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Emerging Applications for Intelligent Diabetes Management

AI Magazine

It is a difficult task for physicians, who must manually interpret large volumes of blood glucose data to tailor therapy to the needs of each patient. This paper describes three emerging applications that employ AI to ease this task: (1) case-based decision support for diabetes management; (2) machine-learning classification of blood glucose plots; and (3) support vector regression for blood glucose prediction. The first application provides decision support by detecting blood glucose control problems and recommending therapeutic adjustments to correct them. The second provides an automated screen for excessive glycemic variability. The third aims to build a hypoglycemia predictor that could alert patients to dangerously low blood glucose levels in time to take preventive action.


Emerging Applications for Intelligent Diabetes Management

AAAI Conferences

Diabetes management is a difficult task for patients, who must monitor and control their blood glucose levels in order to avoid serious diabetic complications. It is a difficult task for physicians, who must manually interpret large volumes of blood glucose data to tailor therapy to the needs of each patient. This paper describes three emerging applications that employ AI to ease this task and shares difficulties encountered in transitioning AI technology from university researchers to patients and physicians.


Emerging Applications for Intelligent Diabetes Management

AI Magazine

Diabetes management is a difficult task for patients, who must monitor and control their blood glucose levels in order to avoid serious diabetic complications. It is a difficult task for physicians, who must manually interpret large volumes of blood glucose data to tailor therapy to the needs of each patient. This paper describes three emerging applications that employ AI to ease this task: (1) case-based decision support for diabetes management; (2) machine learning classification of blood glucose plots; and (3) support vector regression for blood glucose prediction. The first application provides decision support by detecting blood glucose control problems and recommending therapeutic adjustments to correct them. The second provides an automated screen for excessive glycemic variability.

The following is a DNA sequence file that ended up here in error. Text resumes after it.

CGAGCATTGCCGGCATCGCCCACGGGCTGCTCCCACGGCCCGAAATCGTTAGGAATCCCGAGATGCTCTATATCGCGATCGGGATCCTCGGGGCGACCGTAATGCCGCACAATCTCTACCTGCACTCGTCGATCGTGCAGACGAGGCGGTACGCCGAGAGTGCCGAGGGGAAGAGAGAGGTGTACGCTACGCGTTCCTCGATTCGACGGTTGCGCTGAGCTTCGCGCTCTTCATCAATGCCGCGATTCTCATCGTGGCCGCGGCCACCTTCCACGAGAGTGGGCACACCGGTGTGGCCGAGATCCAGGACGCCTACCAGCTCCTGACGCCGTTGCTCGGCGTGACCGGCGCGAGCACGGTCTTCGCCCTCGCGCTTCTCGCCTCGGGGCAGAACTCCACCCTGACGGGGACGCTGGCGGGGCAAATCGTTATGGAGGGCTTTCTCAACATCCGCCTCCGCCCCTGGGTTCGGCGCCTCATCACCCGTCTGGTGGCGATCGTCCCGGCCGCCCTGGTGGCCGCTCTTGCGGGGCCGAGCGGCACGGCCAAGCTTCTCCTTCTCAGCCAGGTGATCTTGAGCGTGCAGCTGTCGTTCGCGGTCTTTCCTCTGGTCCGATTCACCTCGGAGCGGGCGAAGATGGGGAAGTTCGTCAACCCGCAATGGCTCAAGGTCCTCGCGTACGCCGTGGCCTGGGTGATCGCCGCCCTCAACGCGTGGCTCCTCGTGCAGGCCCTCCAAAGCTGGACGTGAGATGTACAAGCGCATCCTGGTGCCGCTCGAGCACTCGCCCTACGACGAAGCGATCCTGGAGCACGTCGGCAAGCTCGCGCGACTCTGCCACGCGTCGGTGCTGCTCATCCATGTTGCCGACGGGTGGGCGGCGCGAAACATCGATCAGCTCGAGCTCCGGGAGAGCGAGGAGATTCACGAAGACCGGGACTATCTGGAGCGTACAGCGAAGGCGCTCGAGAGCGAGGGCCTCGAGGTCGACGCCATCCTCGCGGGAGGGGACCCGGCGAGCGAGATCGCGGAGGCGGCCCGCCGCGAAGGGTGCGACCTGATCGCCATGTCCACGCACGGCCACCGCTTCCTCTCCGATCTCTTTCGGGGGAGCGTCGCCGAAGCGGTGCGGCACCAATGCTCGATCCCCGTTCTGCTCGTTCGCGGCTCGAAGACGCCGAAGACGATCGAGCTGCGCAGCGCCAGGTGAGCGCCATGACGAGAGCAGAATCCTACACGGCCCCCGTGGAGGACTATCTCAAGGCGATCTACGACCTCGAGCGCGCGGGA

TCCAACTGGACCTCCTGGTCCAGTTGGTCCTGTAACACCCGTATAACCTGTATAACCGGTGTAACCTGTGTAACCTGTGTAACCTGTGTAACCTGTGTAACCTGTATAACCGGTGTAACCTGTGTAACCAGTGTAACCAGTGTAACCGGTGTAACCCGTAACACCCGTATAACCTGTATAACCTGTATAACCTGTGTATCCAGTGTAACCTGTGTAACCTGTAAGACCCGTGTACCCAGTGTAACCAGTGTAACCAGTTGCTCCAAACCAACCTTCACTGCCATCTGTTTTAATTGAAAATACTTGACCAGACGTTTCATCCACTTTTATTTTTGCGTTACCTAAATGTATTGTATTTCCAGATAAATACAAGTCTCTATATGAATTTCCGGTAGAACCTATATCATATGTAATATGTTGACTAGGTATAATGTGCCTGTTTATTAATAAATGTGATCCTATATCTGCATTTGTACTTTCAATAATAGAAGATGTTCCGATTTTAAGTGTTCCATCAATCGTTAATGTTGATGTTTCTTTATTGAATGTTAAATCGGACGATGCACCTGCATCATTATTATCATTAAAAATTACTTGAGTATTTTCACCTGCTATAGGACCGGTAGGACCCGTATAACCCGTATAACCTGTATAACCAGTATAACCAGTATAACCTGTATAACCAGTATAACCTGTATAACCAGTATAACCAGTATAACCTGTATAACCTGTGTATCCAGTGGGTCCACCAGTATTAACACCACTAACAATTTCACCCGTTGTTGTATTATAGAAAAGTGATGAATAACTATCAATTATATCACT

A Machine Learning Approach to Predicting Blood Glucose Levels for Diabetes Management

AAAI Conferences

Patients with diabetes must continually monitor their blood glucose levels and adjust insulin doses, striving to keep blood glucose levels as close to normal as possible. Blood glucose levels that deviate from the normal range can lead to serious short-term and long-term complications. An automatic prediction model that warned people of imminent changes in their blood glucose levels would enable them to take preventive action. In this paper, we describe a solution that uses a generic physiological model of blood glucose dynamics to generate informative features for a Support Vector Regression model that is trained on patient specific data. The new model outperforms diabetes experts at predicting blood glucose levels and could be used to anticipate almost a quarter of hypoglycemic events 30 minutes in advance. Although the corresponding precision is currently just 42%, most false alarms are in near-hypoglycemic regions and therefore patients responding to these hypoglycemia alerts would not be harmed by intervention.


Emerging Applications for Intelligent Diabetes Management

AI Magazine

Diabetes management is a difficult task for patients, who must monitor and control their blood glucose levels in order to avoid serious diabetic complications. This paper describes three emerging applications that employ AI to ease this task: (1) case-based decision support for diabetes management; (2) machine learning classification of blood glucose plots; and (3) support vector regression for blood glucose prediction. The first application provides decision support by detecting blood glucose control problems and recommending therapeutic adjustments to correct them. The third aims to build a hypoglycemia predictor that could alert patients to dangerously low blood glucose levels in time to take preventive action.